the oldest and largest ancient maya monument has been discovered at the previously unknown site of aguada fénix near tabasco, mexico. following a guatemalan megalopolis found in 2018, it highlights another recent finding that challenges the traditional understanding of how the civilizations developed. archaeologists had previously believed the great mayan cities grew gradually from small villages during the middle preclassic period (1,000 – 350 BC), but the introduction of LiDAR technology has unearthed new theories.

massive 3,000-year-old mayan monument discovered in southern mexico
the 3D image map of the huge monument and surrounding area
all images courtesy of takeshi inomata



in a paper published in the journal nature, the maya discovery at aguada fénix, mexico was found after an extensive LiDAR survey and excavation. the airborne laser technology has been used since 2017 and has helped reveal huge findings that were sitting unnoticed in plain sight for thousands of years. the remote-sensing technique ‘sees’ structures beneath dense tree canopies and soil by generating 3D image maps.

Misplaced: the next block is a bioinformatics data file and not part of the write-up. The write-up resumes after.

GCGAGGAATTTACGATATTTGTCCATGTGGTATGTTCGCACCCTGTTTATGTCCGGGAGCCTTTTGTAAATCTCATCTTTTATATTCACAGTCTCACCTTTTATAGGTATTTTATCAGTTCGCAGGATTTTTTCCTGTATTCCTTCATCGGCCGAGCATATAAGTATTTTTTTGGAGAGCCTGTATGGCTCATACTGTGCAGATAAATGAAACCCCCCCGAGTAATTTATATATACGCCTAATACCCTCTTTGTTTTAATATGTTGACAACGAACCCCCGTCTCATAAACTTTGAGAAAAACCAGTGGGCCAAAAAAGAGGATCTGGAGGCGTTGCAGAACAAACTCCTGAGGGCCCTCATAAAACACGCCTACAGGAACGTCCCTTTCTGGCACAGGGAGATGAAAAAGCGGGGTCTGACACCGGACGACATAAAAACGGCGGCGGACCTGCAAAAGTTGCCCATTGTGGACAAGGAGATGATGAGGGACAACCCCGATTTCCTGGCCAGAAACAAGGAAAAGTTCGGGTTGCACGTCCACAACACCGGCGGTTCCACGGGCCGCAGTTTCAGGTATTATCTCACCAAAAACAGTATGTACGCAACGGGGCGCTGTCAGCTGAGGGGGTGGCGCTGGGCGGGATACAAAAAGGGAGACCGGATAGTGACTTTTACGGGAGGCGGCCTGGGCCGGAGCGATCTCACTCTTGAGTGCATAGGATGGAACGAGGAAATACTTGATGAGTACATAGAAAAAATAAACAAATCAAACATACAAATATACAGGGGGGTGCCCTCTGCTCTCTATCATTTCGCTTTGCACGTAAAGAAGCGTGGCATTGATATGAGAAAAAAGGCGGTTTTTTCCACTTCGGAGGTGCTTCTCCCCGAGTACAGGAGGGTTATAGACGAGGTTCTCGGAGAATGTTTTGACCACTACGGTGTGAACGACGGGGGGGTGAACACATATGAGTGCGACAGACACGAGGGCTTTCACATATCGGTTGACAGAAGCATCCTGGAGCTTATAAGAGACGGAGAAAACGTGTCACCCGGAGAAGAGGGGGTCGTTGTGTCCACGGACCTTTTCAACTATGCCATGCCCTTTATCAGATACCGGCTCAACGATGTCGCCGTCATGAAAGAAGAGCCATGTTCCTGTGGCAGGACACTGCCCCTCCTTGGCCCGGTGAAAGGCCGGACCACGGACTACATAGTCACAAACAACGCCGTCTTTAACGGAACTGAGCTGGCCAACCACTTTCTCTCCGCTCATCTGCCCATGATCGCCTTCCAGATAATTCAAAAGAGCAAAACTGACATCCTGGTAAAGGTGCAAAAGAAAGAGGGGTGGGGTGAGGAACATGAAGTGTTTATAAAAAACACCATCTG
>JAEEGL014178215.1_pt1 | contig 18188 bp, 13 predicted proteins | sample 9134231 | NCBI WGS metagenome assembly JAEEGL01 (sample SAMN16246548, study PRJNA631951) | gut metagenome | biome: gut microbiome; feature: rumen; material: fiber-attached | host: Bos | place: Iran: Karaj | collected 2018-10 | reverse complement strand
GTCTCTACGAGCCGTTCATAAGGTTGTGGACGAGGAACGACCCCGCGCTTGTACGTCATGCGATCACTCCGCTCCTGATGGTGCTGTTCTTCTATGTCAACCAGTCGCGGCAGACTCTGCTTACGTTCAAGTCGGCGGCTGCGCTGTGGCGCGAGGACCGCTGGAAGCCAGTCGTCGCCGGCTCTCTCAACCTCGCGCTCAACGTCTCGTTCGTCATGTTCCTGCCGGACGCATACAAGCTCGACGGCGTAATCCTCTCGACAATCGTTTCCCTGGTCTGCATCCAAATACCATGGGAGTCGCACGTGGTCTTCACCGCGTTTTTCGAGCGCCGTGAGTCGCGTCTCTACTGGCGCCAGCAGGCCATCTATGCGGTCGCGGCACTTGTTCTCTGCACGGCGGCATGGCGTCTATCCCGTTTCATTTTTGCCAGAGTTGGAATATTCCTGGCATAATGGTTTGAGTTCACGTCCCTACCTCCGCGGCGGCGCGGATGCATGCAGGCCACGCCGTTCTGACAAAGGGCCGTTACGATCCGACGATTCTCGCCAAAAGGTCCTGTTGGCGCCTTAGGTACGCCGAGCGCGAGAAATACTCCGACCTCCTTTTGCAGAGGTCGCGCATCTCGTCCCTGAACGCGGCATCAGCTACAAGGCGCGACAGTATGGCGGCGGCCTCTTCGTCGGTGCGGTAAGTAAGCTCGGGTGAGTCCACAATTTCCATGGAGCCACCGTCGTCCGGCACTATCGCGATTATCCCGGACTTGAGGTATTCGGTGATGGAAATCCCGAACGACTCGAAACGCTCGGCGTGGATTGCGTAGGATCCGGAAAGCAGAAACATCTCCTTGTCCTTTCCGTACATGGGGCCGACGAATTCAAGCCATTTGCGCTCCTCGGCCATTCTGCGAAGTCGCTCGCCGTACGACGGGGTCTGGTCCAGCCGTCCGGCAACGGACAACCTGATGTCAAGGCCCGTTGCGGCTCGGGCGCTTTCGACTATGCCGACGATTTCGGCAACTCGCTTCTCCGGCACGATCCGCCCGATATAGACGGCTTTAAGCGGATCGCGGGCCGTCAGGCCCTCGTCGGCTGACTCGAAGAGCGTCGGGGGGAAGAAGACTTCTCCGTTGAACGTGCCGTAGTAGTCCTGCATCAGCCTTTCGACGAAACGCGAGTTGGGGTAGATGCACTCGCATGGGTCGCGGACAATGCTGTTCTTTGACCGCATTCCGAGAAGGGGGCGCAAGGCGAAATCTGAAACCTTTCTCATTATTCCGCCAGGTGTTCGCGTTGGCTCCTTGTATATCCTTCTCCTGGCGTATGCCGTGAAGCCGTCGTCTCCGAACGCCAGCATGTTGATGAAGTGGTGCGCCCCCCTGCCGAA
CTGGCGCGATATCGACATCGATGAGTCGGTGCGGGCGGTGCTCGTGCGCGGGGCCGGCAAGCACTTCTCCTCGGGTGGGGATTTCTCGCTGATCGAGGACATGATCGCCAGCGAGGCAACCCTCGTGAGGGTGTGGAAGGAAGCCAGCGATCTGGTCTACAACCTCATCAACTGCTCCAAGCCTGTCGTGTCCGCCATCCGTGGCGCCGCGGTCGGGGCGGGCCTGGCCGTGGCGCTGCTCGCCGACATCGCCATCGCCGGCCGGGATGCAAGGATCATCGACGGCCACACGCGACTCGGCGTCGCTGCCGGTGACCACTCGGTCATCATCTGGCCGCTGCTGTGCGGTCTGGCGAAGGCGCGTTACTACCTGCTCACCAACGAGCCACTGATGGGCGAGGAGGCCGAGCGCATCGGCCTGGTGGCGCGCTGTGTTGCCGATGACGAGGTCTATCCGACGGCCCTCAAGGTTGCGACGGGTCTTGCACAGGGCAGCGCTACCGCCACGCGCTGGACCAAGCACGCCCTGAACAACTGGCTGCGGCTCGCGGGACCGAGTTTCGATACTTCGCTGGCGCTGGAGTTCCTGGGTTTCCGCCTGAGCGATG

massive 3,000-year-old mayan monument discovered in southern mexico
an aerial view of aguada fénix without LiDAR



built from clay and earth, the massive monument measures 1,400m in length, 400m wide and between 10-15m in height – its total volume exceeds ancient egypt’s great pyramid of giza. the rectangular platform has nine causeways that extend out and was believed to be topped by a series of smaller structures. through radiocarbon dating, the monument is said to have been constructed between 1,000 and 800 BC and, at 3,000 years old, is the oldest mayan building discovered so far.



project info:


journal: nature

site: aguada fénix

location: tabasco, mexico